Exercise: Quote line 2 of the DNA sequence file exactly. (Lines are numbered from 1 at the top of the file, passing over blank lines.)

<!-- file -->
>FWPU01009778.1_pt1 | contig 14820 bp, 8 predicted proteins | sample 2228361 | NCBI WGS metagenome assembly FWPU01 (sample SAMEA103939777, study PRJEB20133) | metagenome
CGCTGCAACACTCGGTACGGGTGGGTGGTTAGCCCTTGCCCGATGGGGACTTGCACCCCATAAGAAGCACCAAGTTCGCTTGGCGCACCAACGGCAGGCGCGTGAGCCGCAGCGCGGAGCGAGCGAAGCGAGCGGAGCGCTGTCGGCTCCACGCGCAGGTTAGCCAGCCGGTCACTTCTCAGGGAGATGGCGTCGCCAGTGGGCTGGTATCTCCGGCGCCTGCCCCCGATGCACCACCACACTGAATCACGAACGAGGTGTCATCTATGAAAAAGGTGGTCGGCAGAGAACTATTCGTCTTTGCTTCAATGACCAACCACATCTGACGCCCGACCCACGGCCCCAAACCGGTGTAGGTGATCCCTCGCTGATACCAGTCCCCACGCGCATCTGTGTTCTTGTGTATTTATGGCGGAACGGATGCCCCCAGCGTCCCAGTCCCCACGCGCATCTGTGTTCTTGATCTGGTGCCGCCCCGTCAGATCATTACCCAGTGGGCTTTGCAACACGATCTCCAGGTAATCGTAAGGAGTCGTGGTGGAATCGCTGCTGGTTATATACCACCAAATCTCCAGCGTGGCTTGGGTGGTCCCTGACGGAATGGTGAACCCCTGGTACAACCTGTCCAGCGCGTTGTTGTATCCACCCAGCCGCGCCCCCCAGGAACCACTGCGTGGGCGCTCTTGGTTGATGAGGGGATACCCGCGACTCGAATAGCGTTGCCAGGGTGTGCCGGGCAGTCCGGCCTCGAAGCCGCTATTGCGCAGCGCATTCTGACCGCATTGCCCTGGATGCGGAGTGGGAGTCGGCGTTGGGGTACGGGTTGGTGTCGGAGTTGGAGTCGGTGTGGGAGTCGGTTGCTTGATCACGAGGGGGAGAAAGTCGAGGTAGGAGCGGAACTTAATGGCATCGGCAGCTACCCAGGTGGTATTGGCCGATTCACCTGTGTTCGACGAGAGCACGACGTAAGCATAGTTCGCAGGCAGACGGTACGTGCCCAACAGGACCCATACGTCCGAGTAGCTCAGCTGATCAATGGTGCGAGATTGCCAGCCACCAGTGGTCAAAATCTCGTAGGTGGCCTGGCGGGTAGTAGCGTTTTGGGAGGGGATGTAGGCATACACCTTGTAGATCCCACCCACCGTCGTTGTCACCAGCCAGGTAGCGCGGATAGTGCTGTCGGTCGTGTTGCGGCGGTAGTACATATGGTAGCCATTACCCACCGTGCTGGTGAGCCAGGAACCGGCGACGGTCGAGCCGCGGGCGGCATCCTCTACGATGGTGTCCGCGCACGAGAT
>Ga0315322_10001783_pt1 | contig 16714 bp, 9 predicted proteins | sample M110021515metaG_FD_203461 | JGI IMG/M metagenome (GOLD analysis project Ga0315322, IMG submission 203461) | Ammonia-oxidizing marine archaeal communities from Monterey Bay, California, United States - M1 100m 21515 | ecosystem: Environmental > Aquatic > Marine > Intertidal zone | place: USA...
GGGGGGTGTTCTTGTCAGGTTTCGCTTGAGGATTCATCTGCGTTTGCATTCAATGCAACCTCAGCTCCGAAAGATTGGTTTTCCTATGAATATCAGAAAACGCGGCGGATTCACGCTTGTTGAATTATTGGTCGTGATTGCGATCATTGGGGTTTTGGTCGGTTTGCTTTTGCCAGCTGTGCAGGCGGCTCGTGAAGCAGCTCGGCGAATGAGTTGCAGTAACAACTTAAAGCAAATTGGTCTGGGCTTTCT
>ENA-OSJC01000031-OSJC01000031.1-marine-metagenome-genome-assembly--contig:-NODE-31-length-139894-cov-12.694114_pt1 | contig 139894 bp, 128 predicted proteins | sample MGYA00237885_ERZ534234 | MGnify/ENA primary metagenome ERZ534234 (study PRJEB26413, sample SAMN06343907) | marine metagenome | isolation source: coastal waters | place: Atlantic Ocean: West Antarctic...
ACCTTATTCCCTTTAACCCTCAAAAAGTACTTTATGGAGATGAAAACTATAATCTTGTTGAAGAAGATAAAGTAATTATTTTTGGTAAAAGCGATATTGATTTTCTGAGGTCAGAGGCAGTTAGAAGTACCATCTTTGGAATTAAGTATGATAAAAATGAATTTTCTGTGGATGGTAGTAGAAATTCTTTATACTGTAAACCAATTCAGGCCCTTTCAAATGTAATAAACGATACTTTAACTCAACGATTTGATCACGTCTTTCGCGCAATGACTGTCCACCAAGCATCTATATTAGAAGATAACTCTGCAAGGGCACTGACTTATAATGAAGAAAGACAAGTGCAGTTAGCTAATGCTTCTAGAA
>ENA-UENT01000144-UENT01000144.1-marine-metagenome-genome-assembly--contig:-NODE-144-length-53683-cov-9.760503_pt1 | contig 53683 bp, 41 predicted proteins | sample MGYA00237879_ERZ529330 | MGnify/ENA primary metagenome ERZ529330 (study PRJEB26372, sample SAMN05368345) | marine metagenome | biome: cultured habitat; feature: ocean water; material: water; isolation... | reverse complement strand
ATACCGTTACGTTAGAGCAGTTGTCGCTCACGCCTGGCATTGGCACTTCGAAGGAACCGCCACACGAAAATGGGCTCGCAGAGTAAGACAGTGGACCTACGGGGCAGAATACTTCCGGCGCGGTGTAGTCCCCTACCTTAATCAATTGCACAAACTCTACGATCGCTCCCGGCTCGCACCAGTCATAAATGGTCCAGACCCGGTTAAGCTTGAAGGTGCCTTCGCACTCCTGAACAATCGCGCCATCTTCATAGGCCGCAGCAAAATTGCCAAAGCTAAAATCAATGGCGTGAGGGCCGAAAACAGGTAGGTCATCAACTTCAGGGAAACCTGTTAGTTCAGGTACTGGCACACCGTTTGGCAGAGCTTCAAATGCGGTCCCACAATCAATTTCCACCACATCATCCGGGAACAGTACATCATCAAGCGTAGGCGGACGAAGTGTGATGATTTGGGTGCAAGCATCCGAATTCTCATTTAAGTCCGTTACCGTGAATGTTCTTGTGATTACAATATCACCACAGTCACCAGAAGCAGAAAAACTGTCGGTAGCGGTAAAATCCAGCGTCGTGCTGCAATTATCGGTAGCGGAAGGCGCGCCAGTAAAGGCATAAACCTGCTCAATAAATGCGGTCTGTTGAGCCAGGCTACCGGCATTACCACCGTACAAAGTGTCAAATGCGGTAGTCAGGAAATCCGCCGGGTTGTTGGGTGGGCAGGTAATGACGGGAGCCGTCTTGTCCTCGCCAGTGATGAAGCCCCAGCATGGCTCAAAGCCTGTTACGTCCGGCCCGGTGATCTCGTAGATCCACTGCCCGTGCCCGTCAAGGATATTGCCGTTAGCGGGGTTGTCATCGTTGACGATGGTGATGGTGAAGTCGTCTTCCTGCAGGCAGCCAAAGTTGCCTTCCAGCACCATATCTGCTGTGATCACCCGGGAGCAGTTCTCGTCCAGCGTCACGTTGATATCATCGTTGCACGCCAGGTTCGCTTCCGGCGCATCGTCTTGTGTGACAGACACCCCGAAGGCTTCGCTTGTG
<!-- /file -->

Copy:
CGCTGCAACACTCGGTACGGGTGGGTGGTTAGCCCTTGCCCGATGGGGACTTGCACCCCATAAGAAGCACCAAGTTCGCTTGGCGCACCAACGGCAGGCGCGTGAGCCGCAGCGCGGAGCGAGCGAAGCGAGCGGAGCGCTGTCGGCTCCACGCGCAGGTTAGCCAGCCGGTCACTTCTCAGGGAGATGGCGTCGCCAGTGGGCTGGTATCTCCGGCGCCTGCCCCCGATGCACCACCACACTGAATCACGAACGAGGTGTCATCTATGAAAAAGGTGGTCGGCAGAGAACTATTCGTCTTTGCTTCAATGACCAACCACATCTGACGCCCGACCCACGGCCCCAAACCGGTGTAGGTGATCCCTCGCTGATACCAGTCCCCACGCGCATCTGTGTTCTTGTGTATTTATGGCGGAACGGATGCCCCCAGCGTCCCAGTCCCCACGCGCATCTGTGTTCTTGATCTGGTGCCGCCCCGTCAGATCATTACCCAGTGGGCTTTGCAACACGATCTCCAGGTAATCGTAAGGAGTCGTGGTGGAATCGCTGCTGGTTATATACCACCAAATCTCCAGCGTGGCTTGGGTGGTCCCTGACGGAATGGTGAACCCCTGGTACAACCTGTCCAGCGCGTTGTTGTATCCACCCAGCCGCGCCCCCCAGGAACCACTGCGTGGGCGCTCTTGGTTGATGAGGGGATACCCGCGACTCGAATAGCGTTGCCAGGGTGTGCCGGGCAGTCCGGCCTCGAAGCCGCTATTGCGCAGCGCATTCTGACCGCATTGCCCTGGATGCGGAGTGGGAGTCGGCGTTGGGGTACGGGTTGGTGTCGGAGTTGGAGTCGGTGTGGGAGTCGGTTGCTTGATCACGAGGGGGAGAAAGTCGAGGTAGGAGCGGAACTTAATGGCATCGGCAGCTACCCAGGTGGTATTGGCCGATTCACCTGTGTTCGACGAGAGCACGACGTAAGCATAGTTCGCAGGCAGACGGTACGTGCCCAACAGGACCCATACGTCCGAGTAGCTCAGCTGATCAATGGTGCGAGATTGCCAGCCACCAGTGGTCAAAATCTCGTAGGTGGCCTGGCGGGTAGTAGCGTTTTGGGAGGGGATGTAGGCATACACCTTGTAGATCCCACCCACCGTCGTTGTCACCAGCCAGGTAGCGCGGATAGTGCTGTCGGTCGTGTTGCGGCGGTAGTACATATGGTAGCCATTACCCACCGTGCTGGTGAGCCAGGAACCGGCGACGGTCGAGCCGCGGGCGGCATCCTCTACGATGGTGTCCGCGCACGAGAT